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Battling Cancer With Touch Therapy, Yoga, and Exercise

Studies show that these practices can relieve stress, ease muscle tension, and may help alleviate nausea and other side effects of cancer treatments.


The ancient practice of yoga is believed to improve the flow of energy in the body and help encourage healing. Many studies show that yoga can relieve stress and ease muscle tension. New evidence suggests it may offer cancer patients special benefits.

In a study of 44 volunteers conducted at Wake Forest University School of Medicine, in Winston-Salem, N.C., women with breast cancer who took part in a form of yoga called restorative yoga reported feeling more positive and less depressed. They also felt less fatigue than a control group.

Researchers at Bangalore Institute of Oncology in Bangalore, India, meanwhile, reported in 2009 that breast cancer patients undergoing treatment who took part in a yoga program experienced less anxiety. A related study of 62 cancer patients showed a significant reduction in treatment-related nausea and vomiting in patients who were took part in a yoga program.


Yoga may have unique benefits, but researchers say almost any form of physical activity can ease the stress of cancer treatment.

Exercise has been shown to blunt the effects of fatigue and depression often experienced by cancer patients. It may even help patients beat the disease. A 2008 study of men with early stage prostate cancer found that those who were encouraged to exercise, eat a low-fat, plant-based diet, and practice stress management techniques fared far better than a control group. After two years, 27 percent of the men in the control group required further treatment for prostate cancer, including surgery, radiation or drugs, compared to only 5 percent of those in the lifestyle group.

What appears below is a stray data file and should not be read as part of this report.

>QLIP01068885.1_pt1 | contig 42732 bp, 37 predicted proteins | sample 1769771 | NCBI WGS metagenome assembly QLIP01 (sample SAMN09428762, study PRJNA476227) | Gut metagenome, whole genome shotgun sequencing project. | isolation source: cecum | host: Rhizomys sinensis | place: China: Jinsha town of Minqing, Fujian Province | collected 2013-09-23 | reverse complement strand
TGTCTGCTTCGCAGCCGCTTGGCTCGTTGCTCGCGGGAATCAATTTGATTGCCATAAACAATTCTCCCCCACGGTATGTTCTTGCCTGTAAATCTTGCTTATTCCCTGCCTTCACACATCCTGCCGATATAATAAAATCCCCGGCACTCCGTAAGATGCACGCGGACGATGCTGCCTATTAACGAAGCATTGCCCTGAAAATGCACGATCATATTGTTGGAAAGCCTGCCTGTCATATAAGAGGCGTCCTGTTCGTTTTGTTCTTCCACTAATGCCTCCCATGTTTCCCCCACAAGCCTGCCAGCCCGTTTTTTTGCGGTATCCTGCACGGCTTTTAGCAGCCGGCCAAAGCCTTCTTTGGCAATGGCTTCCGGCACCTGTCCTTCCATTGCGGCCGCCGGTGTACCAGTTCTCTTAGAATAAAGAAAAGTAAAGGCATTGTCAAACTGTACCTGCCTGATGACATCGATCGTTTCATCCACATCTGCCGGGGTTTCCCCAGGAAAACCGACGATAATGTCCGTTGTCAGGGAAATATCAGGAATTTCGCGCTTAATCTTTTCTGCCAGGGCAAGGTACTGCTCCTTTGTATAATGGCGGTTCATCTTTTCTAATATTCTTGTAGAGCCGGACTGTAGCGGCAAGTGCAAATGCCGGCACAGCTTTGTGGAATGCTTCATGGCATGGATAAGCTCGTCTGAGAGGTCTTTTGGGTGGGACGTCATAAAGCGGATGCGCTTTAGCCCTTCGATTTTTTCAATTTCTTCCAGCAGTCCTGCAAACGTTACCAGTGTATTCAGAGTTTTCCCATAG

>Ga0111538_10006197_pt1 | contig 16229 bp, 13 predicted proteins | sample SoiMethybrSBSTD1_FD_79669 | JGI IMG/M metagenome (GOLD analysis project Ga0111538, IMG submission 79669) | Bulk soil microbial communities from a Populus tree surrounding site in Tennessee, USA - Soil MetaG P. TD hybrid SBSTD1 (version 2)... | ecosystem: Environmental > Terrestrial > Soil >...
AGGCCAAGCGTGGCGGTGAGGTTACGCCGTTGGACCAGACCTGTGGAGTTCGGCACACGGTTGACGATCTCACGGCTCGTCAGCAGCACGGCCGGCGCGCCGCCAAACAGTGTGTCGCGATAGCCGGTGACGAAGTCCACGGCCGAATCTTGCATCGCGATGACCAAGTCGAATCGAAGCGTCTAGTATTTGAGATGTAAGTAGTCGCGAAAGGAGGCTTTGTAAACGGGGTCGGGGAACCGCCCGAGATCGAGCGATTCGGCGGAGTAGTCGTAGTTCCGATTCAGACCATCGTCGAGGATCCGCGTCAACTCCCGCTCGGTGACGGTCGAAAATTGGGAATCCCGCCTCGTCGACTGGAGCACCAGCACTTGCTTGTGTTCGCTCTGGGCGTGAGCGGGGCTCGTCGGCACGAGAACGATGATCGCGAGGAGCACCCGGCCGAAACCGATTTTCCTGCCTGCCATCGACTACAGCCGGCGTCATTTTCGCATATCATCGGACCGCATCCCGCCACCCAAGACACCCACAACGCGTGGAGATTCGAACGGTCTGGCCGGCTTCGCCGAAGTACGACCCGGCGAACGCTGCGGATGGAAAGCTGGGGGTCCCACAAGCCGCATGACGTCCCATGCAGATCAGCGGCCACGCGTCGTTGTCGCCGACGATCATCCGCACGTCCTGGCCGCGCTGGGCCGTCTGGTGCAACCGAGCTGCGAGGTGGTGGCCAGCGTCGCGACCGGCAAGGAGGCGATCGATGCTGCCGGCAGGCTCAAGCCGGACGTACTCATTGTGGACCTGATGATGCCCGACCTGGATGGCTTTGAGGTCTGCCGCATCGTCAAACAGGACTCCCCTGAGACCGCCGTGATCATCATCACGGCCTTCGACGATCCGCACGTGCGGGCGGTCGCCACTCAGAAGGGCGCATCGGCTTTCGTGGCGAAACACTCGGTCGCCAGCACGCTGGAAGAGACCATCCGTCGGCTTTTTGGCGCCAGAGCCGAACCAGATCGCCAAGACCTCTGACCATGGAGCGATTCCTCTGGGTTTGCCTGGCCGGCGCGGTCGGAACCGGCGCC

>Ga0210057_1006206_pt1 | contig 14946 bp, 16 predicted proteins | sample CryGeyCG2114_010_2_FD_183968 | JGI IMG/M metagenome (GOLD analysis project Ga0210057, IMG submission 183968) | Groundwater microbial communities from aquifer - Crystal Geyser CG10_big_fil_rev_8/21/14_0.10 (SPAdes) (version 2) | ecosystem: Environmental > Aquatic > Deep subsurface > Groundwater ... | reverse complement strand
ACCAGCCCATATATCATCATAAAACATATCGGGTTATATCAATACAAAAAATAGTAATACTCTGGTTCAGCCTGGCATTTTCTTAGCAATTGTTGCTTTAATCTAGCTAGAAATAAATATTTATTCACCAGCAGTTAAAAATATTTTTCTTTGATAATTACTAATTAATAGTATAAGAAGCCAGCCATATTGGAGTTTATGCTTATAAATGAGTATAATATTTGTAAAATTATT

“We’re convinced that being active is one of the most important things people with cancer can do,” says Barrie Cassileth, M.D., who directs integrative medicine at Sloan-Kettering Cancer Center in New York. “Studies show that for patients who were inactive before, the benefit in terms of survival is as high as 50 percent improvement.”

Experts at Sloan-Kettering are so convinced of the benefits of exercise, in fact, that they produced an exercise training program on DVD for patients. As with any treatment, it’s wise to consult your doctor before beginning a new exercise regimen.

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